Each Merit Sensor System is now media compatible in a wide range of water environments and conditions. The MS series is gel-filled for extra protection, and its compact footprint means it can be incorporated into dive watches.

The affordable MS series comes with exceptional stability over a wide temperature range and is compliant with RoHS standards.

Aquatic and Underwater Use of Pressure Sensors

Image Credit: Merit Sensor

Calculating Depth

As the water density remains constant in the majority of environments, as does gravity, the underwater pressure is directly relative to the submersion depth. With onboard electronics incorporated for processing, a pressure sensor can quickly translate pressure readings into a measurement of submersion depth or even the local water level.

Diving computers are able to display and process a wide range of pressure information, from diving depth to the gas that remains in breathing tanks. Some dive computers will then be able to determine when is the safest time for a dive and how much time remains during a dive.

All of the Merit Sensor Systems pressure sensor series can be included as part of digital systems, but the HTS 1510 Series includes the choice of both digital or analog outputs.

Crucial for acquiring live depth calculations, all of the pressure sensors include a 10-millisecond start-up time so that the devices can be rapidly rebooted if necessary. Each pressure sensor is lightweight, coming in at less than 2 g in mass, including any protective housing and mounts, which are typically required in saltwater applications.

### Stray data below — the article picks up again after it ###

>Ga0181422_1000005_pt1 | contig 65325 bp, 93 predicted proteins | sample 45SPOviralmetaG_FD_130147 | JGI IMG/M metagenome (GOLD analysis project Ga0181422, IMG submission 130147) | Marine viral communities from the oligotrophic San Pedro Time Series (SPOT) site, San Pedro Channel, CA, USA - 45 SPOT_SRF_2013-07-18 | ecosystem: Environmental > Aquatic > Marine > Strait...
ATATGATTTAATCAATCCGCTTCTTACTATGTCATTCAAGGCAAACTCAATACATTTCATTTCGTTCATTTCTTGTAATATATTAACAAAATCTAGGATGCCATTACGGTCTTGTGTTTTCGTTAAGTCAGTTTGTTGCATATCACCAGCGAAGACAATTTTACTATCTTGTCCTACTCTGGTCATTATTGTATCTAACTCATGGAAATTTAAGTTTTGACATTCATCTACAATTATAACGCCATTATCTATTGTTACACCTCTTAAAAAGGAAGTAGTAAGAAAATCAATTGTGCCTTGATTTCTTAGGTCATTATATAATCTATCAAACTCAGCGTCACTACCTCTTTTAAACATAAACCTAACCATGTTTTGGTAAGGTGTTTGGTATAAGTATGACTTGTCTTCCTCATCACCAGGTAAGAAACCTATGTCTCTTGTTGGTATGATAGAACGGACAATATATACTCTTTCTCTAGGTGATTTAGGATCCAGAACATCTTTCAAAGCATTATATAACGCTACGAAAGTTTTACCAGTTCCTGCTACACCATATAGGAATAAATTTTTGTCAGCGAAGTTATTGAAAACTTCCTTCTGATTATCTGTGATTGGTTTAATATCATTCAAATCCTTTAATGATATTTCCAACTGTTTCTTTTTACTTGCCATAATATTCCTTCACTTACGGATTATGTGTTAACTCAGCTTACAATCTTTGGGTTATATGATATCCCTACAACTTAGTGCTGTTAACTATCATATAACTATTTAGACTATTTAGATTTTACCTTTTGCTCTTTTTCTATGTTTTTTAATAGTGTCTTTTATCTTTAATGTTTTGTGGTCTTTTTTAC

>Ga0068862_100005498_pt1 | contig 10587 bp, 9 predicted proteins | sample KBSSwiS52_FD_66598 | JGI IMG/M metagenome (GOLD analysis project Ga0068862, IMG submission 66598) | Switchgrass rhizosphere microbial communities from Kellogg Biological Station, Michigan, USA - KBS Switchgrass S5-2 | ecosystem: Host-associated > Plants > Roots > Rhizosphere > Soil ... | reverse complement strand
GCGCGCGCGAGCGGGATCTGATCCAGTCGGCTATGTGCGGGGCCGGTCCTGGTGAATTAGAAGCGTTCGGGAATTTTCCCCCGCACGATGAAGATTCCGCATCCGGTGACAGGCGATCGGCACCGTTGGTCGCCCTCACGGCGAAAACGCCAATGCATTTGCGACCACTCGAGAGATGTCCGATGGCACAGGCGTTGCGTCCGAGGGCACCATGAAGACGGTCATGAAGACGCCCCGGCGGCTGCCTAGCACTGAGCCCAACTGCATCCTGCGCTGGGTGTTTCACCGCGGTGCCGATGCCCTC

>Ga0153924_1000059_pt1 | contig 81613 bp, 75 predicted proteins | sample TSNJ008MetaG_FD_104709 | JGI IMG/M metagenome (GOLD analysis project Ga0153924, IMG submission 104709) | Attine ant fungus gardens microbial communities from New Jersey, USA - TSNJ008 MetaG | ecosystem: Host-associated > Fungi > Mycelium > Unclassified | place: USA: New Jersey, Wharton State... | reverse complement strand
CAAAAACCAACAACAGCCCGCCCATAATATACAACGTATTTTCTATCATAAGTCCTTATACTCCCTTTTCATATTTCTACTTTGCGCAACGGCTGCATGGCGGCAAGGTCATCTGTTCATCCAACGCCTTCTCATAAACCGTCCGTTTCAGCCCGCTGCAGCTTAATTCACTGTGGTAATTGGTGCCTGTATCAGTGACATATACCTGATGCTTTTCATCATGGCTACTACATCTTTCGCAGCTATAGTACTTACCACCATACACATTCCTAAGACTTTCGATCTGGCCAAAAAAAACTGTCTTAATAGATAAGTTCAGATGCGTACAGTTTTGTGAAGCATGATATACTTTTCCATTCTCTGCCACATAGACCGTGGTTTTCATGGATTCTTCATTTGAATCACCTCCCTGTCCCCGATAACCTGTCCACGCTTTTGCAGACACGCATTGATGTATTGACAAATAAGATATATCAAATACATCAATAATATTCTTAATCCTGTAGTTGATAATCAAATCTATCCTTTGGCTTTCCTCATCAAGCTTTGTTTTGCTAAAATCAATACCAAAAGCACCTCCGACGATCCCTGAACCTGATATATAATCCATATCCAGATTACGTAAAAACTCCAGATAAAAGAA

These pressure sensors have the potential to carry out high accuracy measurements with only 0.5 % FS lifetime drifts and are characterized by extremely low pressure and temperature hysteresis.

Whether looking for a pressure sensor that can withstand the most stringent safety standards for manual diving or a rapid readout sensor for 24/7 online water tank monitoring, Merit Sensor Systems has the appropriate solution on hand.

Each of the HTS 1510 Series, the TR series and the MS series incorporate various designs and housings to optimize them for specific tasks.

The HTS1510 series is a backside-pressure monitor which can be surface-mounted and installed into existing control boards. The fully-compensated TR series is a direct-media pressure monitor developed for plug-and-play compatibility with existing devices, and The MS series is a surface-mounted ceramic device.

Get in touch with Merit Sensor Systems today to learn more about innovative pressure sensors that can be integrated seamlessly into underwater devices.

Aquatic and Underwater Use of Pressure Sensors

Image Credit: Merit Sensor


  1. Büttgenbach, S., Constantinou, I., Dietzel, A., & Leester-Schädel, M. (2020). Case Studies in Micromechatronics. In Case Studies in Micromechatronics.

Merit Sensor

This information has been sourced, reviewed and adapted from materials provided by Merit Sensor.

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  1. Abinav Pv Abinav Pv India says:

    How to buy this sensor and how to use this